Johann Strauss, the son, was nicknamed “the Waltz King” due to his composition of the most beloved of Viennese Waltz pieces. Praterstraße 54, where the museum of the Johann Strauss Apartment can be visited today, was where he wrote “The Blue Danube”.
Furthermore, not only was his music danced to at court balls, but musicians resident in Vienna, such as Beethoven or Schubert, also drank their coffee in the famous Viennese coffeehouses to the tune of Strauss’ music.
The family of Johann Strauss
From the early age of six, the boy composed his first waltz and practised the violin in secret. When he was nineteen, he founded his own orchestra and thus became of the greatest rivals of his own father.
Johann Strauss Senior wanted his son to become a civil servant and was strictly against his musical career. However, after his family had turned their back on him, Strauss’ mother, Maria Anna Streim, made every effort to – and not least in spite of her husband – encourage the young Strauss’ musical talent. Several years later, Emperor Franz Joseph I named Strauss the Son as the music director for the k. und k. Hofball. He conducted at every Viennese Hofball until 1871, and with his marching and dancing music, as well as his operettas, he transformed the city of Vienna into an important musical centre.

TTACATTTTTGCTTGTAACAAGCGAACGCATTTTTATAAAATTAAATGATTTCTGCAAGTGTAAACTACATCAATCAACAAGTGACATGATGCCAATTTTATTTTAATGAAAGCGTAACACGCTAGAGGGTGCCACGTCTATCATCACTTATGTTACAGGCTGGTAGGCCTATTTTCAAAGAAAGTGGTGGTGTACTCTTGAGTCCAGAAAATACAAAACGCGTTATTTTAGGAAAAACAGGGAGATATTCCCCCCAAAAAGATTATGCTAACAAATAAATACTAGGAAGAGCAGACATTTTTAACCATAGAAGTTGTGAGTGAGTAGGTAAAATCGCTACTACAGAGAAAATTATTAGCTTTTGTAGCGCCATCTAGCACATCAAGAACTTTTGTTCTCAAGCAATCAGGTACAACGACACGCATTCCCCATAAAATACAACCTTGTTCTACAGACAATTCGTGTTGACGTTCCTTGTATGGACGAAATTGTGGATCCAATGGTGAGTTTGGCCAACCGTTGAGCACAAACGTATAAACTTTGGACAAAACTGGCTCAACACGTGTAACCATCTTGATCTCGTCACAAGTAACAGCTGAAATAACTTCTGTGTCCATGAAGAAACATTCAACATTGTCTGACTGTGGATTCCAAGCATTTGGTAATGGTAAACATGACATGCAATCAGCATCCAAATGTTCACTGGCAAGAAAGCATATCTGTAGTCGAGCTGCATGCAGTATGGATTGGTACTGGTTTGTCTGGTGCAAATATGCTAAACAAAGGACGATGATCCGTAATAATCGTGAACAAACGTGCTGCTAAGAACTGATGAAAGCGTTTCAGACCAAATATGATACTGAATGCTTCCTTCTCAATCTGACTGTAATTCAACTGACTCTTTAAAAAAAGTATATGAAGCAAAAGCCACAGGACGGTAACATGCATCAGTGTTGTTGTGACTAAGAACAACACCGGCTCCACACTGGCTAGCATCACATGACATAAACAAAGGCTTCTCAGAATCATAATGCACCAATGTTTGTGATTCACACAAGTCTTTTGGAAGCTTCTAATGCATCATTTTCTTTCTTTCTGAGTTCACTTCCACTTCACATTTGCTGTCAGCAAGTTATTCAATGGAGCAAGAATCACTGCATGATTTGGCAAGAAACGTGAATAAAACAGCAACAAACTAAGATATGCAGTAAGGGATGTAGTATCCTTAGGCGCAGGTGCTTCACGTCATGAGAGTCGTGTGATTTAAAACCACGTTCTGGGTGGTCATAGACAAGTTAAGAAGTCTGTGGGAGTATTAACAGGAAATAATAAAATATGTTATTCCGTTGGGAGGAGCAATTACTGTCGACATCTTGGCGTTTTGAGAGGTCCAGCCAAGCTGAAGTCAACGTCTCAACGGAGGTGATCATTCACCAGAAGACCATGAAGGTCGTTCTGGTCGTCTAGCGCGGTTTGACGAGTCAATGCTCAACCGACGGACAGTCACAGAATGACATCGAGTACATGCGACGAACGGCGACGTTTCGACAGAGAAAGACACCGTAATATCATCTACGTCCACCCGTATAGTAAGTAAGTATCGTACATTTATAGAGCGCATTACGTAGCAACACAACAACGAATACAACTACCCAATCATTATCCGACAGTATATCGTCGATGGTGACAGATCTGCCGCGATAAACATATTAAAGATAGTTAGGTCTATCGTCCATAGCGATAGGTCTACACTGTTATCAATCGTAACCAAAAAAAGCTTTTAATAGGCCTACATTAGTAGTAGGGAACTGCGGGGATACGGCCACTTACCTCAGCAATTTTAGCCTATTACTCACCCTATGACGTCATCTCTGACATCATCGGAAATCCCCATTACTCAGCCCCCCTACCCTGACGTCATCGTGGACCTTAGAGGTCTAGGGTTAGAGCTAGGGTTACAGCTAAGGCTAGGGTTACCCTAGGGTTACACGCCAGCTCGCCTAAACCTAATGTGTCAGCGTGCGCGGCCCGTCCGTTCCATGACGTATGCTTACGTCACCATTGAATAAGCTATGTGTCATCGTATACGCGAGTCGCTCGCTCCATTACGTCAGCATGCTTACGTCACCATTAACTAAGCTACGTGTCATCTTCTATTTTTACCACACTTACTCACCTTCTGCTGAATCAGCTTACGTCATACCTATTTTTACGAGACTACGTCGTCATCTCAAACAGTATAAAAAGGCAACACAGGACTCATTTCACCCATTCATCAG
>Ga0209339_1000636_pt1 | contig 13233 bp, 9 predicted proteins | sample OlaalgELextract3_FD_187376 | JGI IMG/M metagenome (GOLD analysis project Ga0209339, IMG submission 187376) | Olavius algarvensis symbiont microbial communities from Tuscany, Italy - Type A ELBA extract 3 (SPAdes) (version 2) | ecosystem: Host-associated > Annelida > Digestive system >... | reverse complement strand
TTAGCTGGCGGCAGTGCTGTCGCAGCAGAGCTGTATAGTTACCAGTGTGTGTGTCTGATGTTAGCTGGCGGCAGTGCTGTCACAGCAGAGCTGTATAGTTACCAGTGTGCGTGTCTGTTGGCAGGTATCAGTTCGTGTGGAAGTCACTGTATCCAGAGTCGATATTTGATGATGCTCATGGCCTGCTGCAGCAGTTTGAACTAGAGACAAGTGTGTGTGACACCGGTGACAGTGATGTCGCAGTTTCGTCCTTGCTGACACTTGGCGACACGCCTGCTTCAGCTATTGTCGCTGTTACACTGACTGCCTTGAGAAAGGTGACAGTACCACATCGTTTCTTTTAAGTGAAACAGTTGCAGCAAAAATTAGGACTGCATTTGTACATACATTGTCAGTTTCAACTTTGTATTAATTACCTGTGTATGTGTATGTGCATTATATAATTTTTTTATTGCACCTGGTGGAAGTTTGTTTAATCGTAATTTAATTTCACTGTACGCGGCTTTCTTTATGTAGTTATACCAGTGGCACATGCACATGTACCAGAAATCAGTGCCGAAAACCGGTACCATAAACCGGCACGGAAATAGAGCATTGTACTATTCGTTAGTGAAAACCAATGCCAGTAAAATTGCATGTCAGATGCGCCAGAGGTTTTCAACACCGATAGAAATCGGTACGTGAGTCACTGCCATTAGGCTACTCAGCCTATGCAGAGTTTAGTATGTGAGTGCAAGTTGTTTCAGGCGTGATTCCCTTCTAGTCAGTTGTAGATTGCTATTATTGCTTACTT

The goal of the Strauss Museum Vienna is to present the family history and artistic works of the entire Strauss dynasty in one museum. Packed with historical images and documents to admire, which are organised into 15 themes, it is absolutely worth a visit.